Prerequisites

Prerequisite: FVNM 2000

Class Number

1221

Credits

3

Department

Film, Video, New Media, and Animation

Area of Study

Public Space, Site, Landscape, Social Media and the Web

Location

MacLean 517

Description

Sonics and Optics is an intensive study of lenses, optics, sensors, stocks, materials, laboratory processes, microphones, and recorders as essential tools in film/video making. Throughout the semester students will learn the fundamentals of a lens (focal length, aperture), its relationship to the camera (shutter, ISO), and aesthetic options available. The course will offer the same immersive perspective of sound technologies; including choosing microphones (stereo, cardioid, shotgun, contact, etc), recording options (sound device, field recorder, mixing board), and methods of field recording. This course is an essential technical base for all advanced moving image work. In-class screenings of films and videos and weekly readings will expand on the technical workshops at the core of the course. Students should expect to complete a series of quick technical exercises as well as a more in depth final project.

Prerequisites

Prerequisite: FVNM 2000

Class Number

1211

Credits

3

Department

Film, Video, New Media, and Animation

Area of Study

Animation, Digital Imaging, Game Design

Location

MacLean 1304

Description

Sonics and Optics is an intensive study of lenses, optics, sensors, stocks, materials, laboratory processes, microphones, and recorders as essential tools in film/video making. Throughout the semester students will learn the fundamentals of a lens (focal length, aperture), its relationship to the camera (shutter, ISO), and aesthetic options available. The course will offer the same immersive perspective of sound technologies; including choosing microphones (stereo, cardioid, shotgun, contact, etc), recording options (sound device, field recorder, mixing board), and methods of field recording. This course is an essential technical base for all advanced moving image work. In-class screenings of films and videos and weekly readings will expand on the technical workshops at the core of the course. Students should expect to complete a series of quick technical exercises as well as a more in depth final project.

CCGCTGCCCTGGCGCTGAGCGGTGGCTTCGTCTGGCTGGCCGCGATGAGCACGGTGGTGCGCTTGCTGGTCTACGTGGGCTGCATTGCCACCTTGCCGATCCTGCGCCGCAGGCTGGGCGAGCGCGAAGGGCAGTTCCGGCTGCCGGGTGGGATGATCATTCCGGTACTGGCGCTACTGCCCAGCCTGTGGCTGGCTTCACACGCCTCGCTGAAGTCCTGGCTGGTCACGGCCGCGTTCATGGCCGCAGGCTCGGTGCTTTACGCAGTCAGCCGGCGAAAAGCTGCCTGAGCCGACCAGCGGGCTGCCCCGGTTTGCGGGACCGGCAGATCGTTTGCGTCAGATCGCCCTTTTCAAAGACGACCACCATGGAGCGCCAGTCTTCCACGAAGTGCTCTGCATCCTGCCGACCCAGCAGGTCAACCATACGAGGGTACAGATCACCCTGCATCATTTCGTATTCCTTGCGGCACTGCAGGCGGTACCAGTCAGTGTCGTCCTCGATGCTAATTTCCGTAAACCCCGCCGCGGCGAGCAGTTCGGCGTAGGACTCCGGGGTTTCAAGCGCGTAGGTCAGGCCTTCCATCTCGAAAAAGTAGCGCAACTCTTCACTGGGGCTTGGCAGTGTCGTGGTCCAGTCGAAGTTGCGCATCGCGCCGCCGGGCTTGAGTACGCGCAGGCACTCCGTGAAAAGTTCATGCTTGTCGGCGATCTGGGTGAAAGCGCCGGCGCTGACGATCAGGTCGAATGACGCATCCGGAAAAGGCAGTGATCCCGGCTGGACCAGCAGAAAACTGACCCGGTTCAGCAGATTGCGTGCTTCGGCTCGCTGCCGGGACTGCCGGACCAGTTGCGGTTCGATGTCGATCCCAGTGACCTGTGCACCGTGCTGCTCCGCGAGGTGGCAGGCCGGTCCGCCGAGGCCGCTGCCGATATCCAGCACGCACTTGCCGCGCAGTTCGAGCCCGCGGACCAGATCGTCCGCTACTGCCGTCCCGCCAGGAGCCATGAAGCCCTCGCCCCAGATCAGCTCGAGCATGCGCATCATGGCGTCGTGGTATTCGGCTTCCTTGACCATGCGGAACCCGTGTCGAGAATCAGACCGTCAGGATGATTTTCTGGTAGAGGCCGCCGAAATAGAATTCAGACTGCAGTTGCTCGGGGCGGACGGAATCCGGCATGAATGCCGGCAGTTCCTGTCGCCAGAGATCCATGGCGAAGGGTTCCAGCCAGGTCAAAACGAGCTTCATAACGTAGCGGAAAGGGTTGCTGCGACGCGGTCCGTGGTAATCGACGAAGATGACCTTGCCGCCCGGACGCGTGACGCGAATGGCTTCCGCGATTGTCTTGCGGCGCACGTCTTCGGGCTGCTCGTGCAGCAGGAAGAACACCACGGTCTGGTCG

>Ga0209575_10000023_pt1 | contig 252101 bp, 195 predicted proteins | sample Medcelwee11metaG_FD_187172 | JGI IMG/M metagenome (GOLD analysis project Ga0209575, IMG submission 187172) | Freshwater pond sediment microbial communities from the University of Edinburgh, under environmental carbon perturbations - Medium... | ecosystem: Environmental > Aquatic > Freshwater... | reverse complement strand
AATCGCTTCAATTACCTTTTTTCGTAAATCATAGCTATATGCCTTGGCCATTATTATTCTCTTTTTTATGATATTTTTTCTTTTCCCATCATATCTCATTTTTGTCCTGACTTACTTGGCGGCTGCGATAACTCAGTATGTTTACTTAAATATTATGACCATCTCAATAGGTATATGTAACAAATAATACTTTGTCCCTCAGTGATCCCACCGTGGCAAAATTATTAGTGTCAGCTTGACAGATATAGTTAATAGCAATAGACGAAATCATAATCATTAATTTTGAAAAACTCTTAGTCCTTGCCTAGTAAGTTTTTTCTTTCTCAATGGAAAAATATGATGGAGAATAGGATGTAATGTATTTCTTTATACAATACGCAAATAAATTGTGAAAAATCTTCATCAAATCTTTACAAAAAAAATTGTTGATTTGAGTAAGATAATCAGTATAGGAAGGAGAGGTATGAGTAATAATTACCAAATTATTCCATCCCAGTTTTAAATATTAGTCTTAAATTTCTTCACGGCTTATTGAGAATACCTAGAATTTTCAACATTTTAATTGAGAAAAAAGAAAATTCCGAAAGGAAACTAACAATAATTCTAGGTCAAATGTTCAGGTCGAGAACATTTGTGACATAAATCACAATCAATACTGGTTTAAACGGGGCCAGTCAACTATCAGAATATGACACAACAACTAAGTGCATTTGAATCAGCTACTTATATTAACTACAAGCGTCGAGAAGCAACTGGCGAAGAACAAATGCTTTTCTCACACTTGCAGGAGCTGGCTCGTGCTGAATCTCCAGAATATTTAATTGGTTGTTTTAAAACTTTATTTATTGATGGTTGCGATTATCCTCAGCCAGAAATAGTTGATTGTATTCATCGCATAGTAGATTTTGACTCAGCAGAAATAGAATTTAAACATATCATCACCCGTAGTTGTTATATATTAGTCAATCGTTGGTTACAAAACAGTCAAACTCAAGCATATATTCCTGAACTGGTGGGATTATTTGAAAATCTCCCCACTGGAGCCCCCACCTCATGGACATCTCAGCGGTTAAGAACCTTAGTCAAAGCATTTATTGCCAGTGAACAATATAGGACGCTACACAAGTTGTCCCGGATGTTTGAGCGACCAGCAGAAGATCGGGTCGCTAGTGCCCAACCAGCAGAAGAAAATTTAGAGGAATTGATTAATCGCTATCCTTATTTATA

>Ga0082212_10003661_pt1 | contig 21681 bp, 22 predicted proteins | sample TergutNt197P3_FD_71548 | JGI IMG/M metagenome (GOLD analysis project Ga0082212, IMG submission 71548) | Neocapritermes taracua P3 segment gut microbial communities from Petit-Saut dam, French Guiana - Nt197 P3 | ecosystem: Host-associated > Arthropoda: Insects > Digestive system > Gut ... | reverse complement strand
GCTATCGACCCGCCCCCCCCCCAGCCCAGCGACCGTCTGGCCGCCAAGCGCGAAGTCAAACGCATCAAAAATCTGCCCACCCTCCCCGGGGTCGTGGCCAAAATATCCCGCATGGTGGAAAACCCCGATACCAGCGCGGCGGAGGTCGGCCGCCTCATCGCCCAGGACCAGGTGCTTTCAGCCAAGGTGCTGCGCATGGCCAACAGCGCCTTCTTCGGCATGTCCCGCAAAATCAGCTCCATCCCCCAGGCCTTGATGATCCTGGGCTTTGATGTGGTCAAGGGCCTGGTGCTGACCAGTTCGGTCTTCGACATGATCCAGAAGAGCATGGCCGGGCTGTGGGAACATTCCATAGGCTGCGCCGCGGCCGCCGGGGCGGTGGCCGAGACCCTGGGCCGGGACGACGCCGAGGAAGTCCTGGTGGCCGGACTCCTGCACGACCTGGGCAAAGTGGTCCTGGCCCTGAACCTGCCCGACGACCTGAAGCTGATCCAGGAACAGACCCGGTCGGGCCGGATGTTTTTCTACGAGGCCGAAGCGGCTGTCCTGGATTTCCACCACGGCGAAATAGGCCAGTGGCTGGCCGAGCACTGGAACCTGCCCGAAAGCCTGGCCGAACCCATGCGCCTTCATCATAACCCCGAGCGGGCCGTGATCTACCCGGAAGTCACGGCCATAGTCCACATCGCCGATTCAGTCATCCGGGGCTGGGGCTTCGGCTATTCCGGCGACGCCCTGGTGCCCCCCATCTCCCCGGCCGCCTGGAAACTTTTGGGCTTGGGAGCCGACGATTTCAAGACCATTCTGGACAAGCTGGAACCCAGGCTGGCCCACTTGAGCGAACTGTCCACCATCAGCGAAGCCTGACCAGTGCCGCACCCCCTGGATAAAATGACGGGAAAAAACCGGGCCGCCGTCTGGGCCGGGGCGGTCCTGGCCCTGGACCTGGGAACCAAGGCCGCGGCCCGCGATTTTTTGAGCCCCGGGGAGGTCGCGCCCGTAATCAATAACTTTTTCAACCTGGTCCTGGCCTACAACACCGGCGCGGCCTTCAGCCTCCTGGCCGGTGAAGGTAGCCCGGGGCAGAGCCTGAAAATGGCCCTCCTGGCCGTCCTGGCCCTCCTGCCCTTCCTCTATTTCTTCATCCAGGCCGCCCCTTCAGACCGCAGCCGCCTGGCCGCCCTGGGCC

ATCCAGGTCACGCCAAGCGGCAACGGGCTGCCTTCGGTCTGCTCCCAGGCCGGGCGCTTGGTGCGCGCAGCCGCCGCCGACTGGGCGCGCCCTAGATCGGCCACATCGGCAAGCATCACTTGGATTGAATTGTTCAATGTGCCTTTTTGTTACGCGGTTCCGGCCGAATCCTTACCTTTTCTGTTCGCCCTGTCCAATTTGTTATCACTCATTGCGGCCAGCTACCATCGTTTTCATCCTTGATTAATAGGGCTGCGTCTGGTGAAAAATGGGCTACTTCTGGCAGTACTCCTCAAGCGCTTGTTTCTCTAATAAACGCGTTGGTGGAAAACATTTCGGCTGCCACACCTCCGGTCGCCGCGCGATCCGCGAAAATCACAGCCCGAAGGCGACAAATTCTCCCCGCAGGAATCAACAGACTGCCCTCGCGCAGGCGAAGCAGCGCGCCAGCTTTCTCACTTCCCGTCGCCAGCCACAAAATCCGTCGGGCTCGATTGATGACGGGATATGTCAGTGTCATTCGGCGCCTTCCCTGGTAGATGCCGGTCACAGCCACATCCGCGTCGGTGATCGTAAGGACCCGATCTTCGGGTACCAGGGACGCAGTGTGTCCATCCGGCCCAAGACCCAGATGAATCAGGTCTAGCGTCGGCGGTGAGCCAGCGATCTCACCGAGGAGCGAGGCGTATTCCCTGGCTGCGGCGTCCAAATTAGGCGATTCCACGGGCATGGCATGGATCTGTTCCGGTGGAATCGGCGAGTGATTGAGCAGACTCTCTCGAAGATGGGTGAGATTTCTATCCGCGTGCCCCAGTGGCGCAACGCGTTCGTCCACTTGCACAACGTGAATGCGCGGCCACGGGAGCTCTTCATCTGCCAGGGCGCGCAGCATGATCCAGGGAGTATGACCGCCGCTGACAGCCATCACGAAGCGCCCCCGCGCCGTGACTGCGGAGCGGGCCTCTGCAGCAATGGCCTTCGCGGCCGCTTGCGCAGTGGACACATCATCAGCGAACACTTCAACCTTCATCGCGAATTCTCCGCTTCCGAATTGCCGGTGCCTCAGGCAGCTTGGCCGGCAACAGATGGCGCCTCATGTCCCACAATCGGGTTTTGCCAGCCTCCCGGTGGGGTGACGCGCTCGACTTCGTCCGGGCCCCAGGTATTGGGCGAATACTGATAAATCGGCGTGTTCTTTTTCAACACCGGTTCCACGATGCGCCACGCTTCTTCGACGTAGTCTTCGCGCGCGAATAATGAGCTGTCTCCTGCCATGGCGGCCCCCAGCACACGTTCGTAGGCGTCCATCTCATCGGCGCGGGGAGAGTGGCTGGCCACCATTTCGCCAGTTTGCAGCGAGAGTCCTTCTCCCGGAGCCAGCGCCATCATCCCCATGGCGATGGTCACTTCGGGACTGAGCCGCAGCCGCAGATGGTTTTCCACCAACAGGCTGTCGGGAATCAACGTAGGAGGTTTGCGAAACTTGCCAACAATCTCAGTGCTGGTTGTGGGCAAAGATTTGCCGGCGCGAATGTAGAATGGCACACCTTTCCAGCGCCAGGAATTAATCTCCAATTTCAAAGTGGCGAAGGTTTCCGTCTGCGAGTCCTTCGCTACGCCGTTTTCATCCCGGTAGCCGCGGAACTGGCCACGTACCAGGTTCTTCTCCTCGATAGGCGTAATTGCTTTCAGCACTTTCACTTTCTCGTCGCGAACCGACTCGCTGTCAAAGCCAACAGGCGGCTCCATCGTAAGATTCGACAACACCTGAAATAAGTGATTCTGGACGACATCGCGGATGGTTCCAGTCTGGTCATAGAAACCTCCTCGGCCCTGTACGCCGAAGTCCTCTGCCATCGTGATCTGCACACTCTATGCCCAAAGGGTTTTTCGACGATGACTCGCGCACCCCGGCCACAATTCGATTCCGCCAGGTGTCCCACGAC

Prerequisites

Prerequisite: FVNM 2000

Class Number

1229

Credits

3

Department

Film, Video, New Media, and Animation

Area of Study

Animation, Digital Imaging, Game Design

Location

MacLean 1304

Description

This class is inspired by Johannes Itten?s radical early twentieth-century basic art course developed for the Weimar Bauhaus School of Art, but here using the Maya 3D software, typically used for commercial productions by the entertainment industry. Students will solve a series of formal problems, introduced in increasing levels of complexity. Moving from the 2-dimensional to the 3-dimensional and ultimately to the four-dimensional or time-based, students will evolve their abilities to utilize aspects of light and dark, form, rhythm, color, proportion and volume but in terms of a post photographic discourse, with the intention of advancing a new virtual cinema.

Prerequisites

Prerequisite: FVNM 2000

Class Number

1220

Credits

3

Department

Film, Video, New Media, and Animation

Area of Study

Animation, Digital Imaging, Social Media and the Web

Location

MacLean 519

Description

This class is inspired by Johannes Itten?s radical early twentieth-century basic art course developed for the Weimar Bauhaus School of Art, but here using the Maya 3D software, typically used for commercial productions by the entertainment industry. Students will solve a series of formal problems, introduced in increasing levels of complexity. Moving from the 2-dimensional to the 3-dimensional and ultimately to the four-dimensional or time-based, students will evolve their abilities to utilize aspects of light and dark, form, rhythm, color, proportion and volume but in terms of a post photographic discourse, with the intention of advancing a new virtual cinema.

Prerequisites

Prerequisite: FVNM 2000

Class Number

1232

Credits

3

Department

Film, Video, New Media, and Animation

Area of Study

Animation, Digital Imaging, Social Media and the Web

Location

MacLean 519

Description

This introductory studio course focuses on screen-based new media works, their historical contexts, their specific aesthetics and theoretical concerns. Students gain an understanding of the emerging culture and historical antecedents of new media. Interactive, network and web based technologies are introduced from the perspective of media art making. Students will be exposed to relevant theoretical texts. Historical and contemporary new media works are screened, demonstrated and discussed. Through a series of workshops, assignments and a final project, students will gain a general understanding of how to read and write new media using various techniques such as HTML ++ CSS, JavaScript, Realtime systems, Generative systems, and Art Games.